*Free + Advertising is not a business model, it’s a tactic. It’s a side-effect revenue stream that might bless you once you’ve  built a valuable, content-rich and popular website, but if it is your only envisaged revenue stream then you are in big trouble.

*Giving the man a coin out of my pocket was practically friction-free. If you can work out the digital equivalent of flipping a coin into a hat then you are going to win – BIG.

*You are gambling with your money if you don’t have a product/service to sell to somebody. If you just want to write a blog or make a cool little entertainment site, then that’s fine – but it’s a hobby, not a business. If you aspire to create a business then you better have a business model, especially if you plan on taking outside funding.

The Genie and the Master – Avoid becoming Reliant on your Genius

The word genius comes from the Latin ‘genii’, and literally means the  ‘guiding spirit’ of a person or place. It can also be traced to the Islamic word ‘Jinn’. Translated in English ‘Jinn’ is known as ‘Genie’.

The prototypical genius in the western world is Einstein, other widely-known examples including Newton and Hawking. This perception of genius may be accurate, yet is also limited by its specificity. Genius, in the true sense of the word, is the spirit of creativity – the seemingly otherworldly gift of being able to create something of originality and value.

If you are an entrepreneur, bona fide or in-the-making, then you surely have the spark of genius. Entrepreneurship is about discovering, manipulating and creating value with available resources, scarce or plentiful as they may be. Unfortunately, this genius may be used for both positive and negative purposes.  This is a very fine line to tread.

When you are lucky enough to have a genie at your beck-and-call, you may be tempted to become reliant on it. As the master, you may use the genie as a crutch – becoming too reliant on complex creativity and clever tricks. Techniques like automation, systems-creation and outsourcing may be used for the sake of being able to summon them, regardless of necessity. Entrepreneurs in-the-making may also use the genie to come up with a million brilliant reasons to not work harder, or ship the product, or get out of the building and begin the customer-development process.

Use your genius when it can most benefit you and your future as an entrepreneur, not just because you can rub the bottle at any time. Ask yourself: Are you bidding your genie to do something because you really need it, or just because you can. Sometimes there is no substitute for honest, hard-work. Sometimes simple business ideas can be the most profitable.

Sometimes the genie should be left in the bottle.

Learning How to Set Subscription Prices and Advertising Rates

Setting prices is a make or break decision for a start-up. Set the prices too high and you’ll go out of business in no time at all. Too-expensive? No thanks, you have a 100 competitors that do the same thing for less money. Set the prices too-low? Just as bad, except this time you’ll find yourself locked in a slow death-spiral as you and your competitors under-bid each other to get the customer, shaving percentages off your margin until the cost-of-goods-sold and customer acquisition render your business inoperable.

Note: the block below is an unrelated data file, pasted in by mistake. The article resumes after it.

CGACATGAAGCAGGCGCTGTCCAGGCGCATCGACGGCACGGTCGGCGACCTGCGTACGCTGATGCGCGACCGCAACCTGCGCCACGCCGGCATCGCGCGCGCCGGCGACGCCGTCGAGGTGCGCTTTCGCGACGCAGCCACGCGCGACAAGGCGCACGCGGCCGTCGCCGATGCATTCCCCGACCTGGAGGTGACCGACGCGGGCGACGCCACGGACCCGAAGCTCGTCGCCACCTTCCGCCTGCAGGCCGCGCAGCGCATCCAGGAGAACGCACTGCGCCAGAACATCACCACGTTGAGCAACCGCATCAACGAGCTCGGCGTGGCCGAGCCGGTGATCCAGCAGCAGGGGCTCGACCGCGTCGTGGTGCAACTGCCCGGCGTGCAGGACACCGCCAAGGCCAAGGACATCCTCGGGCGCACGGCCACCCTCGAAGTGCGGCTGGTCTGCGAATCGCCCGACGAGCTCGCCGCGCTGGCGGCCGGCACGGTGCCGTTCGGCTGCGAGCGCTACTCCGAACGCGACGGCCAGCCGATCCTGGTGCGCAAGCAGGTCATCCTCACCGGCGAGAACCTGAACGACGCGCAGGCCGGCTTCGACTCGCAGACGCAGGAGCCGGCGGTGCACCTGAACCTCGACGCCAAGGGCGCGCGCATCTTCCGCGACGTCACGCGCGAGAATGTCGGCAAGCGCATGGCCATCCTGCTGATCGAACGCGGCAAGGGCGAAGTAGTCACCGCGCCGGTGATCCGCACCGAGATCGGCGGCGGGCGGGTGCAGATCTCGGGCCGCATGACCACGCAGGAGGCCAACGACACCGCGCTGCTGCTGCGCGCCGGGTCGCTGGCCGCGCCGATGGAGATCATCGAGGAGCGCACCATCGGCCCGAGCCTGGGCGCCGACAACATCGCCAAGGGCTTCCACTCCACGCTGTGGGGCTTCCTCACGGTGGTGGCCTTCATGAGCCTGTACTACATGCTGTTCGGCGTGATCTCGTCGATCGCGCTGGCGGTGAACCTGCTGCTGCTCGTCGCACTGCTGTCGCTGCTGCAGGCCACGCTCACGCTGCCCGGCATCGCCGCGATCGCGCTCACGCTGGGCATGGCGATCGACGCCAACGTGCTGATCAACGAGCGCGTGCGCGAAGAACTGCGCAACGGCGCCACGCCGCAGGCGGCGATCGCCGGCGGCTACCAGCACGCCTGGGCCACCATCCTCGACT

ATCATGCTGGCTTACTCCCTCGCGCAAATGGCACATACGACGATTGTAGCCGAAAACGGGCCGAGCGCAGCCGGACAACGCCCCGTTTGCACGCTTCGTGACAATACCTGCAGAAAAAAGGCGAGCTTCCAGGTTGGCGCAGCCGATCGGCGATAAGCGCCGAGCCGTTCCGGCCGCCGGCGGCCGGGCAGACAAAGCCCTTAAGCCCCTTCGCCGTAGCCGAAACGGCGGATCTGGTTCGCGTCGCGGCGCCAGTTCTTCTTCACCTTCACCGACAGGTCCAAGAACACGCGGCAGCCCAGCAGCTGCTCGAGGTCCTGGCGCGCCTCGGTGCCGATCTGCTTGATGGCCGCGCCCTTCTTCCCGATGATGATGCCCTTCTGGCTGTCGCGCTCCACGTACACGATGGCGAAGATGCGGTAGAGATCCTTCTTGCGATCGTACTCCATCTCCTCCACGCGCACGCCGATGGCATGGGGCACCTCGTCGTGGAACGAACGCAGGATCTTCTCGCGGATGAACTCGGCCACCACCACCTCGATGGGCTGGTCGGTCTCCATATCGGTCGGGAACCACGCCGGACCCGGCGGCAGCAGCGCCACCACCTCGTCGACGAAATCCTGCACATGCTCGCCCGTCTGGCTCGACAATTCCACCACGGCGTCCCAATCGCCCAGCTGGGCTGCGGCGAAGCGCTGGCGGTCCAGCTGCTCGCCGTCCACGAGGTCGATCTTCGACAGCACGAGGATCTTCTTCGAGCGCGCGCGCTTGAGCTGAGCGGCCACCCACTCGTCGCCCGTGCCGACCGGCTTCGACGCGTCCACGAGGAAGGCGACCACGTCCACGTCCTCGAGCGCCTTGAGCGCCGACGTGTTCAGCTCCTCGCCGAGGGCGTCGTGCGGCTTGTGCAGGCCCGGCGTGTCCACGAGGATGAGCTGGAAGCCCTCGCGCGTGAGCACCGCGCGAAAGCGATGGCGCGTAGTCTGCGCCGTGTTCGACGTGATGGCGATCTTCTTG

So how do you set prices accurately from the word go? This is something that I’m learning as I go – I have to, as I’m about to start selling to real customers.  You can’t go to a customer and ask them what they’d like to pay – the answer will be zero. You can do some market research and ask them to put a value on similar services, although in the times that I’ve done this the number has fluctuated greatly. I’ve done a lot of research on the net about this as well as combing numerous business books and blogs, and the best approach I have at the moment is this:

Research your competitors. (Don’t tell me you don’t have any competitors). This means going beyond just visiting their site. If you want to know how much your competitors are charging for advertising the best trick is to pose as a potential customer and actually ask them directly. I’ve done this numerous times and often you’ll receive in-depth brochures that give you valuable insight into standard pricing / service balance as well as learning how to write convincing sales copy (and sometimes you’ll learn what to avoid).

Look at the average pricing for products and services in your market. This will allow you to make an educated guess on positioning. Remember, in every market you’ll find budget, ‘vanilla’ and premium options. Often you’ll find two products / services that provide the same function yet charge vastly different prices. This is a result of product-positioning. Do you want your brand to represent the cheapest available option? The absolute best option? What do you do differently and how do you feel that affects the value of your product? These questions will help you to understand how you want to position your brand in the mind’s of consumers. A cheap Chinese car and a Bentley will both move you from A to B – but one costs 100 times more than the other. Yes, materials, cost of goods / manufacturing do play into this, but there is also the value of the brand itself. Are you the Bentley or the Great Wall of your market?

Are you managing Advertising in-house or via 3rd-party? There are benefits to both options yet they will have a large affect on the potential profit. Managing in-house provides far greater control but also requires more hands-on attention. Maybe you are happy to receive a smaller percentage in return for not having to worry about this area. Research the average CPM and CPC for the top 20 competitors in your market and price accordingly. (Of course for online business your traffic data will affect what you can actually charge).

Finally, when setting service subscription prices it’s important to understand how you present the total price to a customer. I could sell you a subscription for $520 per year, $43.50 per month or just $10 per week…

Notice that the same overall cost of the service appears to represent higher or lower value depending on how it’s presented. The absolute masters of price setting have to be restaurants and supermarkets. They’ve studied the science behind consumer behaviour and perception and boiled pricing down to some simple techniques. Here are a couple of great articles to get you going:

Tricks of the Trade

Menu Psychology

Researching your Startup’s Market

via The Founder’s Institute